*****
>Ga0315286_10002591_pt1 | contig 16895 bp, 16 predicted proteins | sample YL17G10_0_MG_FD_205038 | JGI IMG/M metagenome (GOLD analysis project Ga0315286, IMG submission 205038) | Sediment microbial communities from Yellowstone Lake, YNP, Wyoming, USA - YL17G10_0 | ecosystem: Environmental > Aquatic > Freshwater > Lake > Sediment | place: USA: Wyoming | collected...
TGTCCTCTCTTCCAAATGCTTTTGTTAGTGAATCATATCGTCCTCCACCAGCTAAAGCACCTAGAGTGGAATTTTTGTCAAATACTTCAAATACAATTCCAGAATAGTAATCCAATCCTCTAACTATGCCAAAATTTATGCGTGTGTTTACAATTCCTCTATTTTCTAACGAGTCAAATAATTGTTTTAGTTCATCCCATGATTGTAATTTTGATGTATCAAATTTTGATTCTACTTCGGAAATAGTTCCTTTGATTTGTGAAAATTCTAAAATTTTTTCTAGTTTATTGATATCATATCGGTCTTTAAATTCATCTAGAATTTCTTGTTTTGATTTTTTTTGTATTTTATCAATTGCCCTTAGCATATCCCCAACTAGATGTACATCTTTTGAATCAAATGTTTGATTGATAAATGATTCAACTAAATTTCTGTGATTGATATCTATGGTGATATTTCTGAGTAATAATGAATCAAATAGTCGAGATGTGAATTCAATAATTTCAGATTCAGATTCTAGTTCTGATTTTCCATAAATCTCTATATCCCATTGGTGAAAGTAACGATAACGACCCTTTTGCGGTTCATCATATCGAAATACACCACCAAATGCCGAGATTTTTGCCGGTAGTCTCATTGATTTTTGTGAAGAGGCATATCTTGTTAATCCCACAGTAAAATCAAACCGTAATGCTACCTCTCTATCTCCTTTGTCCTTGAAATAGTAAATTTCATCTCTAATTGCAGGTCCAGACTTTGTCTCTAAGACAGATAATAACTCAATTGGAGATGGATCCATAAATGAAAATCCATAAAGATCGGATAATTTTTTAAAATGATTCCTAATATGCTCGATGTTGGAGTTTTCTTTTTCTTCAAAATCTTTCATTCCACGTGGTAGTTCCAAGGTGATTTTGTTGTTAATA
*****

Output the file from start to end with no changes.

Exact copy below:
>Ga0315286_10002591_pt1 | contig 16895 bp, 16 predicted proteins | sample YL17G10_0_MG_FD_205038 | JGI IMG/M metagenome (GOLD analysis project Ga0315286, IMG submission 205038) | Sediment microbial communities from Yellowstone Lake, YNP, Wyoming, USA - YL17G10_0 | ecosystem: Environmental > Aquatic > Freshwater > Lake > Sediment | place: USA: Wyoming | collected...
TGTCCTCTCTTCCAAATGCTTTTGTTAGTGAATCATATCGTCCTCCACCAGCTAAAGCACCTAGAGTGGAATTTTTGTCAAATACTTCAAATACAATTCCAGAATAGTAATCCAATCCTCTAACTATGCCAAAATTTATGCGTGTGTTTACAATTCCTCTATTTTCTAACGAGTCAAATAATTGTTTTAGTTCATCCCATGATTGTAATTTTGATGTATCAAATTTTGATTCTACTTCGGAAATAGTTCCTTTGATTTGTGAAAATTCTAAAATTTTTTCTAGTTTATTGATATCATATCGGTCTTTAAATTCATCTAGAATTTCTTGTTTTGATTTTTTTTGTATTTTATCAATTGCCCTTAGCATATCCCCAACTAGATGTACATCTTTTGAATCAAATGTTTGATTGATAAATGATTCAACTAAATTTCTGTGATTGATATCTATGGTGATATTTCTGAGTAATAATGAATCAAATAGTCGAGATGTGAATTCAATAATTTCAGATTCAGATTCTAGTTCTGATTTTCCATAAATCTCTATATCCCATTGGTGAAAGTAACGATAACGACCCTTTTGCGGTTCATCATATCGAAATACACCACCAAATGCCGAGATTTTTGCCGGTAGTCTCATTGATTTTTGTGAAGAGGCATATCTTGTTAATCCCACAGTAAAATCAAACCGTAATGCTACCTCTCTATCTCCTTTGTCCTTGAAATAGTAAATTTCATCTCTAATTGCAGGTCCAGACTTTGTCTCTAAGACAGATAATAACTCAATTGGAGATGGATCCATAAATGAAAATCCATAAAGATCGGATAATTTTTTAAAATGATTCCTAATATGCTCGATGTTGGAGTTTTCTTTTTCTTCAAAATCTTTCATTCCACGTGGTAGTTCCAAGGTGATTTTGTTGTTAATA